Seneca Falls, Selma, Stonewall. The alliteration of that litany made it seem obvious and inevitable, a bit of poetry just there for the taking. Just waiting to happen. But it has waited a long time. And President Obama's use of it in his speech on Monday — his grouping of those three places and moments in one grand and musical sentence — was bold and beautiful and something to hear. It spoke volumes about the progress that gay Americans have made over the four years between his first inauguration and this one, his second. It also spoke volumes about the progress that continues to elude us.
"We, the people, declare today that the most evident of truths — that all of us are created equal — is the star that guides us still, just as it guided our forebears through Seneca Falls and Selma and Stonewall," the president said, taking a rapt country on a riveting trip to key theatres in the struggle for liberty and justice for all. Seneca Falls is a New York town where, in 1848, the women's suffrage movement gathered momentum. Selma is an Alabama city where, in 1965, marchers amassed, blood was shed and the Reverend Dr Martin Luther King Jr stood his ground against the unconscionable oppression of black Americans.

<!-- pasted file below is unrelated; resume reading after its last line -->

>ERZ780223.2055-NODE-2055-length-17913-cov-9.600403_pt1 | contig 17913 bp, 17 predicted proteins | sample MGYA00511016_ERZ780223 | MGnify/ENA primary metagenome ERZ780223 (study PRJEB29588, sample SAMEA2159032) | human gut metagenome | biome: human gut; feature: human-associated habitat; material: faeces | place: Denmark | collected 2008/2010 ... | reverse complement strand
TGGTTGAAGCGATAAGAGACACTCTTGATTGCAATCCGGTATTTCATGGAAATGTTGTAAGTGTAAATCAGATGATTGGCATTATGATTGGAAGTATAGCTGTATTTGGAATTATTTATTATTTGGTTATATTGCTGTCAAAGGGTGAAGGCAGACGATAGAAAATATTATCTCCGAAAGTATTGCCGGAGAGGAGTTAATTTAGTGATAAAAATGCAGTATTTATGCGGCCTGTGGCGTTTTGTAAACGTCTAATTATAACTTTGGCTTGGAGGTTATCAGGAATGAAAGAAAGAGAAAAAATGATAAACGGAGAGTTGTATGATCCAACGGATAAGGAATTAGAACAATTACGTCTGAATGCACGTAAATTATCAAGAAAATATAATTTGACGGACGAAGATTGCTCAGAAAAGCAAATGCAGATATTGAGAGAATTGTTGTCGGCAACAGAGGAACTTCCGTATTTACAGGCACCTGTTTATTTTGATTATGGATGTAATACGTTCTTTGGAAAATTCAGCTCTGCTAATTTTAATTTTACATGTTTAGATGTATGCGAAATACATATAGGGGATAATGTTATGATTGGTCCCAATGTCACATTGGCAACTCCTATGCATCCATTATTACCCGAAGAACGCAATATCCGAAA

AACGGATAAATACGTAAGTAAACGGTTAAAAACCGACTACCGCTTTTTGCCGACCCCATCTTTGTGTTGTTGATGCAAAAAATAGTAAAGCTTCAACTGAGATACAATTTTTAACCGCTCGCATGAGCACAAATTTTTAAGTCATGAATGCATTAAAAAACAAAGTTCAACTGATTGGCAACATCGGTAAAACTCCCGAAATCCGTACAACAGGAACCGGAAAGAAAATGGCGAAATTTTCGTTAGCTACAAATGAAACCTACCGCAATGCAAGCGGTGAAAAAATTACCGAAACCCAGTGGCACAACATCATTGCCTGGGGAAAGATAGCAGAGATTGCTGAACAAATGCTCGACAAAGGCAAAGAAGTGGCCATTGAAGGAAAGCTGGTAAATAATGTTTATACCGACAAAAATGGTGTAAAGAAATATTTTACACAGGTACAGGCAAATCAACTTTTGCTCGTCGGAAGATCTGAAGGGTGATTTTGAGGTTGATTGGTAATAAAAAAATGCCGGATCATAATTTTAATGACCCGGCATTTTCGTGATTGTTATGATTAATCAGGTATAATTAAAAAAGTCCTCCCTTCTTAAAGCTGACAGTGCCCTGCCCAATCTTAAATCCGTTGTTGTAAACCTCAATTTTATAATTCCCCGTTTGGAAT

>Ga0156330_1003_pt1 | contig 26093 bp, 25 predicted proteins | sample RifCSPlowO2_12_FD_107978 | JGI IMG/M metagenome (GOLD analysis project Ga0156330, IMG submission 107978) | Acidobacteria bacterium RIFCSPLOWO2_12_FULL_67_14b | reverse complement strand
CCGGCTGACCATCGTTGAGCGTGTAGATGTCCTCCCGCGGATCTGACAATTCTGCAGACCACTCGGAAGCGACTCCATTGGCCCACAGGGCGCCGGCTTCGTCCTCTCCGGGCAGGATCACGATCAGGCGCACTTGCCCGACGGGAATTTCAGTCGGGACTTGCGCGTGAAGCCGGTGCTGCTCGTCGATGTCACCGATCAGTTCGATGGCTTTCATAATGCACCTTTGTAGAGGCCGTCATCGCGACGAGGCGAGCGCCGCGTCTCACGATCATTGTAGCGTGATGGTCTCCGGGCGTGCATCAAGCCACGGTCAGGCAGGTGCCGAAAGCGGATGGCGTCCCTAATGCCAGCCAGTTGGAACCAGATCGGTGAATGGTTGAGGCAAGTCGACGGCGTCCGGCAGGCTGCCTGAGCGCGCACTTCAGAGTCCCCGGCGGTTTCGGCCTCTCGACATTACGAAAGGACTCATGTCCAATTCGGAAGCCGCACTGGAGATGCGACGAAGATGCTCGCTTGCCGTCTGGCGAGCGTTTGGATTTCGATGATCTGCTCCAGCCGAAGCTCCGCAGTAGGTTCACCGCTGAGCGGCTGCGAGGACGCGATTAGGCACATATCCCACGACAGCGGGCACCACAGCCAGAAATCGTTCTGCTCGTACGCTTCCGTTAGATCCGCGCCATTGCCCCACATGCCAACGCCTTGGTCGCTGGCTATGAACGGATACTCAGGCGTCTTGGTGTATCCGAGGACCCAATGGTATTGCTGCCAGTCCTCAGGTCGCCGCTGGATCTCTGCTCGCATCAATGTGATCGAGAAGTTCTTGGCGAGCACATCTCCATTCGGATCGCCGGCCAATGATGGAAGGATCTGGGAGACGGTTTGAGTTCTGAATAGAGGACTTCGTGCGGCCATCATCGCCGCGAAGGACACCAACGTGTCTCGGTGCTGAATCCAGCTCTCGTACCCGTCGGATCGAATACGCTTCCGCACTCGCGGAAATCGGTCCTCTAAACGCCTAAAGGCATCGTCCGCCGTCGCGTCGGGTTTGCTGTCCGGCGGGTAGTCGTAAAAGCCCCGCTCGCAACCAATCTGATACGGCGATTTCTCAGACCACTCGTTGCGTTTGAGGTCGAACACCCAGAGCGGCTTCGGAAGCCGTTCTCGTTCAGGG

And Stonewall? This was the surprise inclusion, separating Obama's oratory and presidency from his predecessors' diction and deeds. It alludes to a gay bar in Manhattan that, in 1969, was raided by police, who subjected patrons to a bullying they knew too well. After the raid came riots, and after the riots came a more determined quest by LGBT Americans for the dignity they had long been denied.
The causes of gay Americans and black Americans haven't always existed in perfect harmony, and that context is critical for appreciating Obama's reference to Stonewall alongside Selma. Blacks have sometimes questioned gays' use of "civil rights" to describe their own movement, and have noted that the historical experiences of the two groups aren't at all identical. Obama moved beyond that, focusing on the shared aspirations of all minorities. It was a big-hearted, deliberate, compelling decision. He went on, seconds later, to explicitly mention "gay" Americans, saying a word never before uttered in inaugural remarks. What shocked me most about that was how un-shocking it was.
Four years ago we lived in a country in which citizens